This is part two of a four-part blog series on the Dogon People of Mali, West Africa.
• Read Part 1
• Read Part 3
The Dogon community’s life is centered around the Hogon, who is the spiritual leader of the village. The oldest man in the village becomes a Hogon. After his election he must follow six months imprisonment, during which he is not allowed to shave or wash. He wears white clothes and no one is allowed to touch him. His meals, prepared by impuberic girls, are brought to him in bowls called “Ogo Banya.” He receives these bowls from his predecessor or during his induction ceremony.
After his initiation, he will wear a red cap. He has an armband with a sacred shell that symbolizes his function. The Hogon must live alone in his house. The Dogon believes that the sacred snake “Lebe” comes during the night to purify him and communicate wisdom to him.
The Dogon believe in a single god called “Amma,” who created the land and had a son, Yurugu or the “pale fox.” Yurugu was an imperfect being who only knew the first word, the secret language “sigi so.” The earth then gave Amma a pair of twin children called Nommo.
Sigui, the highlight of Dogon life, is observed every 60 years, corresponding to the duration of life of the first Dogon ancestor. The Dogon determine the date by knotting a rope every five days, which allows them to celebrate the Sigui with precision. These five days make up the Dogon week. The Sigui is celebrated over seven years, during which time the Great Mask is carved from a single piece of wood, measuring several metres in length.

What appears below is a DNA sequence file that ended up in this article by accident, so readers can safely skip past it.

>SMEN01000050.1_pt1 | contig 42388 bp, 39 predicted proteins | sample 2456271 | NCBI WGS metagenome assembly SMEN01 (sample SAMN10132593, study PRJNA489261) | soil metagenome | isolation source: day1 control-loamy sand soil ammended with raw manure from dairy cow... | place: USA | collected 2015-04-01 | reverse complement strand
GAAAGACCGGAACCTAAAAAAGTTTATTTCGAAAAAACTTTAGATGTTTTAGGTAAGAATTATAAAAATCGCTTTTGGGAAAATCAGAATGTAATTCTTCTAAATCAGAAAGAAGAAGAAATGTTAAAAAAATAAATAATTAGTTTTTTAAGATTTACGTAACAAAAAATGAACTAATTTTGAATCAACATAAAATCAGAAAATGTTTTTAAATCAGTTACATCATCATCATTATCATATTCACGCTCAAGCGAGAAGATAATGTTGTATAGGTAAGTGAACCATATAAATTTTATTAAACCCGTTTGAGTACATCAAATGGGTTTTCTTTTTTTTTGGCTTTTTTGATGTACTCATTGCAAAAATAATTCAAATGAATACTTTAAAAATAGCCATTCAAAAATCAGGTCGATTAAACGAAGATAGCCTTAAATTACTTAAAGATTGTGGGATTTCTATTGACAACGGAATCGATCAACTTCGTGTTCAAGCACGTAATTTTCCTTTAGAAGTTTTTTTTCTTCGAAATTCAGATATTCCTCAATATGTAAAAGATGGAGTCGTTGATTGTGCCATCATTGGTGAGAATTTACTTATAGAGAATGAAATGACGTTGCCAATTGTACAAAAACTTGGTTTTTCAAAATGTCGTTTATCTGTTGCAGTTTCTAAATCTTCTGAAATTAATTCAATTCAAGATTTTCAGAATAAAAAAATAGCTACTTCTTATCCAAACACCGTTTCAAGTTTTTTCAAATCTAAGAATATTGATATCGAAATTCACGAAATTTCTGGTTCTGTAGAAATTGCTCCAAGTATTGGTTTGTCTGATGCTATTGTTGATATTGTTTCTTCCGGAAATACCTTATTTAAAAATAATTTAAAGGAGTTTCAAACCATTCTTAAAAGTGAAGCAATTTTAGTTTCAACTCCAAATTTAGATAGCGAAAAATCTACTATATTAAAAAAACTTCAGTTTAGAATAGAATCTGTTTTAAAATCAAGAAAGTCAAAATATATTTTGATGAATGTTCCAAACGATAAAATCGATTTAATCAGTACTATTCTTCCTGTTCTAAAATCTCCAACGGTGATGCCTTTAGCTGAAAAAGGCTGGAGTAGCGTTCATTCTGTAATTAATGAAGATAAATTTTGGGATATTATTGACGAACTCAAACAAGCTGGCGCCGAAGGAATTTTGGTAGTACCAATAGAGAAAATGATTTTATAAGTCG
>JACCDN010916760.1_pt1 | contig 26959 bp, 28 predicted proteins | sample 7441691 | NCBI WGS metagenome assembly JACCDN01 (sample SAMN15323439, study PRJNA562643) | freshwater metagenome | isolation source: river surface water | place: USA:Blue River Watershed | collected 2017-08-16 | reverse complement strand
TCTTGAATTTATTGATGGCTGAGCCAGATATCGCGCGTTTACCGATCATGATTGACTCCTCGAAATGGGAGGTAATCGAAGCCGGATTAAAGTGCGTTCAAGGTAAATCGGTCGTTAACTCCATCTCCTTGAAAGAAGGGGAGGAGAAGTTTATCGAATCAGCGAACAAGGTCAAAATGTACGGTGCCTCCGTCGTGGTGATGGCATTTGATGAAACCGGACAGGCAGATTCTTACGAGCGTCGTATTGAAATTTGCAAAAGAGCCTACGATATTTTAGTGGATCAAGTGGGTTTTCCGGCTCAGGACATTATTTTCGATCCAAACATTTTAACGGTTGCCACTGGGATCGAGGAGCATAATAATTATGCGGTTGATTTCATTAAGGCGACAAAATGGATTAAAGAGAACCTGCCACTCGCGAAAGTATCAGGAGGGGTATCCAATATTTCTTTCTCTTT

From 1967-74, French filmmaker and anthropologist Jean Rouch created a series of films that documented the Sigui. According to Rouch, the dates of the last Sigui were 1787, 1847, 1907 and 1967. The next Sigui will likely take place in 2027. Sigui is rarely observed by most of young Dogon because of time conflict in modern life.
The Divinatory Table
In life management, the Dogon consult the “Divinatory Table” which serves as an instrument of divination to predict the future for the Dogon.
The Dogon divination ceremony begins just before sundown in the evening. The “diviner” or Dogon priest begins the ritual by drawing six interconnected squares in the sands at the foothills of the Bandiagara Cliffs. Together with the squares, an intricate pattern of symbol is drawn that represent God’s wishes, life and death, regional harmony and peace, and future of the families and the village.
Subsequently, ‘l’ shaped drawings representing peace and death are traced. Then, the Dogan priest places tiny sticks representing God and family in the sand panels. Thereafter minutely holed small sand mounds representing next harvest, village harmony, sickness and individual mortality are made.
All along while drawing sand patterns, the priest chants prayers appealing to the fox to come and foretell the future. The prayers finish just before darkness and everyone returns to the village.
The following morning, all villagers gather at the site of the ceremony to discover footprints of the fox across the sand drawings made by the diviner. The path of the fox foretells the future of the village for the forthcoming year.